PAINTER: Writing a column can sometimes be difficult

What are you going to write about in your next column? I get asked that a lot
Jul 10, 2013


Sometimes I have a subject already selected and I tell them. Sometimes, though, I don’t have a topic in mind and I have to tell them that I’m still thinking about what to write.

Writing a column isn’t easy. Just ask anyone who does it for a living.

Mike Royko of the Chicago Tribune and Pete Waldmeir of the Detroit News were two of my favorite columnists. They both were very good at their jobs.

Waldmeir wrote a news column for the Detroit News for many years. Quite a few of his columns focused on former Detroit Mayor Coleman Young’s administration. Waldmeir wasn’t afraid to write about what was on his mind.

Mayor Young and his colleagues were fair game for Waldmeir. If the mayor or someone else was doing something that could be deemed wrong or unethical, Waldmeir would let readers know about it.

I met Waldmeir once at a Michigan Associated Press Awards banquet in Lansing. I introduced myself and told him that I had a lot of respect for his work. Waldmeir was gracious in accepting my compliments and said that being critical of politicians was just part of his job.

I never met Mike Royko, but my college roommate did. Les Johnson was working in Chicago one summer when he spotted Royko in a bar. Royko often got his column ideas from bar patrons.

Royko, too, wasn’t afraid to take on politicians. He also created a fictitious character named Slats Grobnik, a working class Polish-Chicagoan. The Grobnik columns described two men discussing politics in a Chicago Polish neighborhood bar.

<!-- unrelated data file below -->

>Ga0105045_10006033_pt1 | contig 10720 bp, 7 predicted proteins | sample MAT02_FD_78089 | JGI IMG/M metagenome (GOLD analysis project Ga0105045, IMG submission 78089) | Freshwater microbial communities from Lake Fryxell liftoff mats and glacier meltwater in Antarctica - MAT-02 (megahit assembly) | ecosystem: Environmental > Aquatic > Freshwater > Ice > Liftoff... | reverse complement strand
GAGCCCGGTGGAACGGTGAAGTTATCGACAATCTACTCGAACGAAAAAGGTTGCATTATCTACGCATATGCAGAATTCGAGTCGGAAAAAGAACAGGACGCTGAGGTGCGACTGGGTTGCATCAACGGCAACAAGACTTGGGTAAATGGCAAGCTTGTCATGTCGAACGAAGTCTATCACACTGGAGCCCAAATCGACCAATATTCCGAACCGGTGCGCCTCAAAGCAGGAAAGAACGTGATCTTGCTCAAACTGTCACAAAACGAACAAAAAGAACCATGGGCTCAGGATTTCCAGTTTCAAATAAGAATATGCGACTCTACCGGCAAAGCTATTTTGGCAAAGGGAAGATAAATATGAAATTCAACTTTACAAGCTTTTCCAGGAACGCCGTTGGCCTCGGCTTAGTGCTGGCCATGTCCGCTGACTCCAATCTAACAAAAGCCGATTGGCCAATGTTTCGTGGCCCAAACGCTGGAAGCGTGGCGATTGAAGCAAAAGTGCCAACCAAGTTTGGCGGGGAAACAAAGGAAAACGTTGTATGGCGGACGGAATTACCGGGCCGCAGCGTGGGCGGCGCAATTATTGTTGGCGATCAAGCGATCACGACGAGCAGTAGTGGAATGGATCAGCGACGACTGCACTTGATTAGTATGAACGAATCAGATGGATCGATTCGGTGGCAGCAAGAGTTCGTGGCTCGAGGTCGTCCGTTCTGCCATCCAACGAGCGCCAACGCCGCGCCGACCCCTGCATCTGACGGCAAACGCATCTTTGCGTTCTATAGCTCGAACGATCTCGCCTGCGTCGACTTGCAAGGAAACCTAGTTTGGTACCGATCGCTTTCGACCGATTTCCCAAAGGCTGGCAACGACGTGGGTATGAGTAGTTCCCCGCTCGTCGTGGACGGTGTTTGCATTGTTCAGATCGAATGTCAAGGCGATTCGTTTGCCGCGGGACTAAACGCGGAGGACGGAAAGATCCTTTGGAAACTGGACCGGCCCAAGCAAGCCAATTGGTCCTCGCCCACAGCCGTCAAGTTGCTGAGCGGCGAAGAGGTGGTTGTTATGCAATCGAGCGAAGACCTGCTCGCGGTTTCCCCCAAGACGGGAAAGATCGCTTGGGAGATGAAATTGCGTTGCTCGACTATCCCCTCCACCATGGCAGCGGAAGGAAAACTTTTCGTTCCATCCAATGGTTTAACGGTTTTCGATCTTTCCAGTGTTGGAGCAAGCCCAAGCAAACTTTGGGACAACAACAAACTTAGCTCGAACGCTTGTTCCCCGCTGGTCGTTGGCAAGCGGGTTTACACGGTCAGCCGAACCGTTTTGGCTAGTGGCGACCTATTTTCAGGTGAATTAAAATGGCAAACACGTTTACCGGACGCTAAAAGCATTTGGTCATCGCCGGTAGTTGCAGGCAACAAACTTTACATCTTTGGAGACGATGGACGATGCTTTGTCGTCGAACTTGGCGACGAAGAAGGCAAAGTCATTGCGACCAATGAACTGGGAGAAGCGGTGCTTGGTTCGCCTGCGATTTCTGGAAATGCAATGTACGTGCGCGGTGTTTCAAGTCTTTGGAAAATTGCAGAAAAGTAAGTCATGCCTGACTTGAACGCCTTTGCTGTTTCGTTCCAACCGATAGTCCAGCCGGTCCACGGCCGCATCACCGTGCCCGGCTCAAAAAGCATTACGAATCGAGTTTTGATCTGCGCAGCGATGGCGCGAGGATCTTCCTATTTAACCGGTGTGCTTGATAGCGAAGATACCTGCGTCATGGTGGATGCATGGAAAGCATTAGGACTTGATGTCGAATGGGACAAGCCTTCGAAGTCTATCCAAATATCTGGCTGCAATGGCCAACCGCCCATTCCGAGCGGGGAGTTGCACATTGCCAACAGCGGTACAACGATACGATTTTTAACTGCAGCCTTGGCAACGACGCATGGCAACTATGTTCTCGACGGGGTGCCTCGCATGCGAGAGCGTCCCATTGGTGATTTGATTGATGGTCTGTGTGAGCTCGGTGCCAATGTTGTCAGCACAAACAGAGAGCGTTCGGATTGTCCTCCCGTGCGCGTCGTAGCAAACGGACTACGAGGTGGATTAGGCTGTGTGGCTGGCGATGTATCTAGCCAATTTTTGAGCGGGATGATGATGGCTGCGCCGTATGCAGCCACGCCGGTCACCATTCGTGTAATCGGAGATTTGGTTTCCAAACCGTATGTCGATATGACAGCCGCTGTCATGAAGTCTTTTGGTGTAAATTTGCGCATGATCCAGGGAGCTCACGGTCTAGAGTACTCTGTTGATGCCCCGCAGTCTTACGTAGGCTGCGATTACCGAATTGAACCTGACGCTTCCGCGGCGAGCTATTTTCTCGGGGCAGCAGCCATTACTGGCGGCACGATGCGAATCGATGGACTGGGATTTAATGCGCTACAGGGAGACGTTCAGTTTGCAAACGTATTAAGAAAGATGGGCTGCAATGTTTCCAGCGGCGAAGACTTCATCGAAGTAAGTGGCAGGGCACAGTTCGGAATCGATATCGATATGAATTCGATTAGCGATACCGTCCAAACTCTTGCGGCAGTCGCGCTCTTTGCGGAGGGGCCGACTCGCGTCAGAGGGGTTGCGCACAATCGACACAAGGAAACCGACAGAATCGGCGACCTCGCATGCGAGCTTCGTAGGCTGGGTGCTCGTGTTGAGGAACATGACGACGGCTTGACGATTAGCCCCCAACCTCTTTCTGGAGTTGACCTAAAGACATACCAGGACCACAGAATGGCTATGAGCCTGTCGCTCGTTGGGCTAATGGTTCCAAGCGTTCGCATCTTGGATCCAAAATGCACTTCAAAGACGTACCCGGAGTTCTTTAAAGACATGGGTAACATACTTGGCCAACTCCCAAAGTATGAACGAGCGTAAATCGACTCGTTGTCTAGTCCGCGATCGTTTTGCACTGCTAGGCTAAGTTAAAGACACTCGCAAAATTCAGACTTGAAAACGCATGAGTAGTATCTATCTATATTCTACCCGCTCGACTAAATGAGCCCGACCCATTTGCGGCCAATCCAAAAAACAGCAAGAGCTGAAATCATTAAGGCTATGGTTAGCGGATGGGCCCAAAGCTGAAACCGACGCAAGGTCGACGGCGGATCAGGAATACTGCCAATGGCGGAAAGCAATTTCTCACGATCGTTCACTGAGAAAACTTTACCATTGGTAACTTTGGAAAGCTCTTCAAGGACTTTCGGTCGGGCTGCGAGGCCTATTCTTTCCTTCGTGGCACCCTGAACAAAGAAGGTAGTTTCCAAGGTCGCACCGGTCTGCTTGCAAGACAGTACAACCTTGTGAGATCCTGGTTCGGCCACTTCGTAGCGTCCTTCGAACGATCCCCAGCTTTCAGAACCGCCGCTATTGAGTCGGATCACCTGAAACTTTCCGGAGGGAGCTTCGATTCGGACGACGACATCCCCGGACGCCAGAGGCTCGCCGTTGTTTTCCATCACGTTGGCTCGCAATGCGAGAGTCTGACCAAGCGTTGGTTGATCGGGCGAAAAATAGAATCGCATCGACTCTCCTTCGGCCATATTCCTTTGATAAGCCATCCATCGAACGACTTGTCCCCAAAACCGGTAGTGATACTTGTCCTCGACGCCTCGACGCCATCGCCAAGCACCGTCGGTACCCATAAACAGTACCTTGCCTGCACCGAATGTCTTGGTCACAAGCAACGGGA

Although I never met Royko, I was once indirectly a subject of one of his columns.

Royko was a big fan of 16-inch softball (A normal softball is 12 inches). I played on a 16-inch softball team when I worked in Flagstaff, Ariz.

Royko dissed our league because we used baseball gloves. Royko believed 16-inch softball players should just use their hands to catch the ball.

I did meet Royko’s replacement, John Kass. He happened to be the guest speaker at a newspaper conference I attended in Chicago. I introduced myself, and he told me he was very familiar with Grand Haven. His family used to vacation in West Michigan sometimes.

Kass has continued the tradition of holding politicians accountable for their actions.

I wish I could say that my columns have been as hard-hitting as those written by Waldmeir, Royko and Kass. They’re not.

Some of our Community Columnists have written thought-provoking columns, such as Tim Penning and the Rev. Henry Idema. Nor am I as witty as Grant Berry.

Since I left the Tribune, I have avoided writing about local politics. I don’t feel it is my place to do so because my opinions may drastically differ from the opinions of the Tribune.

 But I do enjoy writing about people and about my experiences in life. I’ve been fortunate enough to win several awards.

When I was in Texas, I won a first-place award for a column about people abandoning pets. I also won an award at the Tribune for my column about World War II veteran Bernie Schultz, who was wounded in the Battle of the Bulge. Bernie and I became good friends.

The best part about writing a column is learning about different people and the lifestyles they choose. I enjoy meeting people and writing about them.

My columns might not be that thought-provoking, but I am hopeful that readers find them interesting. I’ll keep plugging away.

— By Len Painter, editor emeritus



By all means, keep plugging away but this column was not that interesting. Maybe next time.


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